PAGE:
Celebrating Prince George and networking over tea at the King Edward Hotel in Toronto.
English fever has spread around the globe as news of the birth of Prince George has dominated media channels. Many sheepishly admit to watching the first footage of baby George with his proud parents emerging from the hospital more than just a few times. As for myself, I invited a good friend and former colleague for a celebratory tea at the historic King Edward Hotel, in Toronto. Once I have a recipe from the chef to share, I will do a more formal review, but it was delightful. The madeleines sported blue icing in honor of the Prince. Always looking for new ways to network, many business types are looking to afternoon tea as a way to relax over business.
As you may know, Tea Tuesday is a weekly tradition I started, celebrating the era of “Downton Abbey”, the popular TV show, featuring a new “Downton” era recipe.
Refer to my Online Guide to Afternoon Tea, helpful in understanding the traditions and dishes served at tea.
Today’s dish is Pain au Chocolat. Hard working execs have limited access to their kitchens, but this elegant breakfast and tea treat can be prepared quickly using prepared puff pastry.
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"I could never think well of a man's intellectual or moralcharacter if he was habitually unfaithful to his appointments."
I take immense pride in my punctuality (at least two acquaintances have described it as "frightening") and vividly remember how my boss penned the single word "exemplary" under the column marked "Punctuality & Commitment" on the annual appraisal form for 2001. And this meant a lot to me: it showed recognition; more importantly, it showed appreciation of something I'd striven incessantly to achieve. That's why I find it sad that in some cultures punctuality isn't even expected − never mind observed − and being late is deemed "fashionable."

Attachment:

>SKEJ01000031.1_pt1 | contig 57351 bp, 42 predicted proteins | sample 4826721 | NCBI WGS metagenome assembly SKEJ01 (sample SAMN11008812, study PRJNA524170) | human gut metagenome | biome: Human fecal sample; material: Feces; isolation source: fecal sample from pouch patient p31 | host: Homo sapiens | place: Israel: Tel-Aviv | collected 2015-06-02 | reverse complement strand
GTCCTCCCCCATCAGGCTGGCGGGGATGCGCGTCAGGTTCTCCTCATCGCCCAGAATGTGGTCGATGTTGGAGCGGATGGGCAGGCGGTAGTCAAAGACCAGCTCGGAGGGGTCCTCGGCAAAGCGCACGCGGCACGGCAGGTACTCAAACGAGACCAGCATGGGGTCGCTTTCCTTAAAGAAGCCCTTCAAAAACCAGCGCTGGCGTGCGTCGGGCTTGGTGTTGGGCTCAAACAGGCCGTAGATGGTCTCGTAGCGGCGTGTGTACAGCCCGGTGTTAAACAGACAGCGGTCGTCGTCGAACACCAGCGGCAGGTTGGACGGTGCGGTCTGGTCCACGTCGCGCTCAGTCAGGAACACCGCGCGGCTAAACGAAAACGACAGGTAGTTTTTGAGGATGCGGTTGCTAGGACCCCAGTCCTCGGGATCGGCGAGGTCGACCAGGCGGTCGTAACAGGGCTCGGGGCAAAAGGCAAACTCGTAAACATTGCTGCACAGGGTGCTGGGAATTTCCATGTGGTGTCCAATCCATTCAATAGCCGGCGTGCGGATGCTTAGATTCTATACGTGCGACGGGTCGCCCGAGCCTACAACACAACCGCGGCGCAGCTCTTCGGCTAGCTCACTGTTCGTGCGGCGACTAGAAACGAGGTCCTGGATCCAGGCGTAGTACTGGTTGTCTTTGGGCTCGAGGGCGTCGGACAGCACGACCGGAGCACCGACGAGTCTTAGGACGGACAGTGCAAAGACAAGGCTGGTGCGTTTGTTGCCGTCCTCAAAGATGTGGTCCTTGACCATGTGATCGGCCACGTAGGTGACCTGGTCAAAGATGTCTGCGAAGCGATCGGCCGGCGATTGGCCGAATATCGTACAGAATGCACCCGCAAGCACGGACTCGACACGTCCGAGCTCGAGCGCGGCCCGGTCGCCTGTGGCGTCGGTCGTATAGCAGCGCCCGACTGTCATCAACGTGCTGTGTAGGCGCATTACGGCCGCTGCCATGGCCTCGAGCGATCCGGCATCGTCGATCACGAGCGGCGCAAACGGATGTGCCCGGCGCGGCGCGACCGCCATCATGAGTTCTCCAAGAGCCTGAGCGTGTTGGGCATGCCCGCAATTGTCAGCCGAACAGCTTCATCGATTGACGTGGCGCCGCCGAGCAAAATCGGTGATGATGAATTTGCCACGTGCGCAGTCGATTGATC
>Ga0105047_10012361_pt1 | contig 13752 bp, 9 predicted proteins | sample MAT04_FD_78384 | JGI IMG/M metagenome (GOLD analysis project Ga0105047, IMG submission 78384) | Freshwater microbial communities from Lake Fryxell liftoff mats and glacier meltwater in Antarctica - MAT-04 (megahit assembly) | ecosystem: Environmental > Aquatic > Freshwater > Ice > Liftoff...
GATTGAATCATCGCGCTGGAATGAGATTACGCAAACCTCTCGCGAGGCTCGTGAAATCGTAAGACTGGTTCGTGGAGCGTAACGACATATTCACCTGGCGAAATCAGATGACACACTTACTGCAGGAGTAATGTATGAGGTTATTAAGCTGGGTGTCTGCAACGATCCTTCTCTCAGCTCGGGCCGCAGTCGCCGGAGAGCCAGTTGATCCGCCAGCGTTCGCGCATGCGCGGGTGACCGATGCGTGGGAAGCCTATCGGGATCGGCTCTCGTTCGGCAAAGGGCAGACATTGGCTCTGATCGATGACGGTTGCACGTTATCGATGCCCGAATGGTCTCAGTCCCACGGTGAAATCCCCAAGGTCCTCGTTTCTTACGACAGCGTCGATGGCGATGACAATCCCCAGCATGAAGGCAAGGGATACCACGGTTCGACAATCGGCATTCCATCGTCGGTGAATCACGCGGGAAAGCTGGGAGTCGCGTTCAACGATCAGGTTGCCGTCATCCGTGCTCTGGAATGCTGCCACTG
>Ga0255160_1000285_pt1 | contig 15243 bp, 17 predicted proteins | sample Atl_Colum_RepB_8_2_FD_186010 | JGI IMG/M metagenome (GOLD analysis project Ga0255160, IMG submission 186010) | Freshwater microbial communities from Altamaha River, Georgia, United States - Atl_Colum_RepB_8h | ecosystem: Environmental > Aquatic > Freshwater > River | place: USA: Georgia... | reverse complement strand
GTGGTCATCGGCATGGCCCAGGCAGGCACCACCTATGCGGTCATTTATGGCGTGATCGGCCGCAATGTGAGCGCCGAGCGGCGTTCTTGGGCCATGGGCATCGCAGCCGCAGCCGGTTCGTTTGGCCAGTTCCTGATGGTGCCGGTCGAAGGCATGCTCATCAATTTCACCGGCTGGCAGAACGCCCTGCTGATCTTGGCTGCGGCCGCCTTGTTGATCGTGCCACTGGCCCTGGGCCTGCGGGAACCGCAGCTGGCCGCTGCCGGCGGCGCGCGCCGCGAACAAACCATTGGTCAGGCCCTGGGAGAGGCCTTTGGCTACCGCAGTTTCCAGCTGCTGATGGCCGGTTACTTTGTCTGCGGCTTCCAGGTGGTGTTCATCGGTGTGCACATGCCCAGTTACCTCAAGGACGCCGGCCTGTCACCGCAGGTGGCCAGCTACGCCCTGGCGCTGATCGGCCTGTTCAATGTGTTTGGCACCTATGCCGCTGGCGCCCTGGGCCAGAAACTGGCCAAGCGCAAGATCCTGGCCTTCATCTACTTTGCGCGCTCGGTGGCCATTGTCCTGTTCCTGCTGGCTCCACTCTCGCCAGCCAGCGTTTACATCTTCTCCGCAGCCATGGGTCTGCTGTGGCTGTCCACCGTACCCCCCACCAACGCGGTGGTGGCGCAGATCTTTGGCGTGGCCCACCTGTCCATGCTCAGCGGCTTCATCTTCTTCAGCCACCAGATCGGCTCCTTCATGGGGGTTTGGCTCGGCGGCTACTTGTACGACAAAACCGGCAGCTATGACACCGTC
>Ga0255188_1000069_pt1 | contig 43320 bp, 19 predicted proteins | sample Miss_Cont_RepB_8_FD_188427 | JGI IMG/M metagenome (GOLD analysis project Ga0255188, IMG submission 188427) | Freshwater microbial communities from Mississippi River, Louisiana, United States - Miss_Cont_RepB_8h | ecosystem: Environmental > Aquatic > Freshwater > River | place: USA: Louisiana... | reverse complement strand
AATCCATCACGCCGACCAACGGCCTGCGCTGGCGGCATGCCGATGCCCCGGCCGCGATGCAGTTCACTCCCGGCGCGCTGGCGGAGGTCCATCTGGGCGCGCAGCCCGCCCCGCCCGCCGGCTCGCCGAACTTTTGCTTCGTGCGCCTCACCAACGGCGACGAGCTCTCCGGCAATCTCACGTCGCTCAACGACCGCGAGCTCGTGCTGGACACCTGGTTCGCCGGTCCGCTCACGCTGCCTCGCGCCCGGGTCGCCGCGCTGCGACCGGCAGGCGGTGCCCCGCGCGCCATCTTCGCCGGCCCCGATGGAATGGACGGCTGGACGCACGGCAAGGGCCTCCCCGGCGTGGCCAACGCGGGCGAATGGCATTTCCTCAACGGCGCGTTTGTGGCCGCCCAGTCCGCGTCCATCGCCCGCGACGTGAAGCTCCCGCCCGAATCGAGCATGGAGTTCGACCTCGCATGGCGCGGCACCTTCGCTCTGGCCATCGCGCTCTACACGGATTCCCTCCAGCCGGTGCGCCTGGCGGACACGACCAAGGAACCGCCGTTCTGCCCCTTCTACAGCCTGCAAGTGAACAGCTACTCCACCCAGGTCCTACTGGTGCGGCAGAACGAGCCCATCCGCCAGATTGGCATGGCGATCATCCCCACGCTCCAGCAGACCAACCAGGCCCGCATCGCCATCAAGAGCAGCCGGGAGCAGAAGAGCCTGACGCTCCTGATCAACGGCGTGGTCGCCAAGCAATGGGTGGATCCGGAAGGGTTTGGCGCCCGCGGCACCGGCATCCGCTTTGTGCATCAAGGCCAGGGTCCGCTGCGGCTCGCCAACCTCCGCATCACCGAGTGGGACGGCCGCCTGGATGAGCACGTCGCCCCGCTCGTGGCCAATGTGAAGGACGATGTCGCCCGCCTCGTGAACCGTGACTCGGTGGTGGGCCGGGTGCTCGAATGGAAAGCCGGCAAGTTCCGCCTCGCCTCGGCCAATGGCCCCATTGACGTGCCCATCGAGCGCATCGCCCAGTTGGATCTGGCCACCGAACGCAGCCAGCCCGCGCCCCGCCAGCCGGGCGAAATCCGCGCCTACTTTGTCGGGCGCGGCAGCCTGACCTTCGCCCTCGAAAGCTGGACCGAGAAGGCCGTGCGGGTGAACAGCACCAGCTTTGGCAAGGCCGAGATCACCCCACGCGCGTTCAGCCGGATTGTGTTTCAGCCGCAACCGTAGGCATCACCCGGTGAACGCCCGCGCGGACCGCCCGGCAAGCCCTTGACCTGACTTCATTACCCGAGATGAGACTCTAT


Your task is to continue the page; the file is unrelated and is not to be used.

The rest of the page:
I do not hold in high regard those who think it's okay to be routinely late. I think they are undisciplined, indifferent and lack a genuine concern for others. In short, I think they don't give a damn. I also equate habitual lateness with rudeness. In fact, making others wait - or making others also late - is rudeness (and selfishness) personified. In my younger days, I looked down on people who were always late for school, for an appointment, for work or for a meeting. I still do. The fact is, lateness really bothers me − which is why it drives me up the wall when someone is unpunctual, be it family, friends, associates or those on my payroll.
Punctuality is a virtue, and like so many other virtues, it is one that's (tragically) disappearing with each passing generation. Far too many people, these days, have lost that sense of urgency which once drove humankind to progress and prosper. And that is probably why it's getting increasingly lonely for me, as well as those like me, here on Punctuality Street as our numbers continue to dwindle. However, I'm slowly learning to come to terms with that loneliness in the hope that, someday, tardiness won't bother me as much as it does now. Not that I'll ever condone it − quite the opposite.
I think in many cultures today the situation has reached a point where trying to fight or discourage lateness is a lost cause. How sad is that? Closer to home (and until such time that my ability to do so is hampered by sickness or physical immobility), I'll continue to strive to be strictly punctual. Why? Because I believe that being punctual is respectful. More importantly, I believe that being punctual is right.
"Punctuality is the politeness of kings."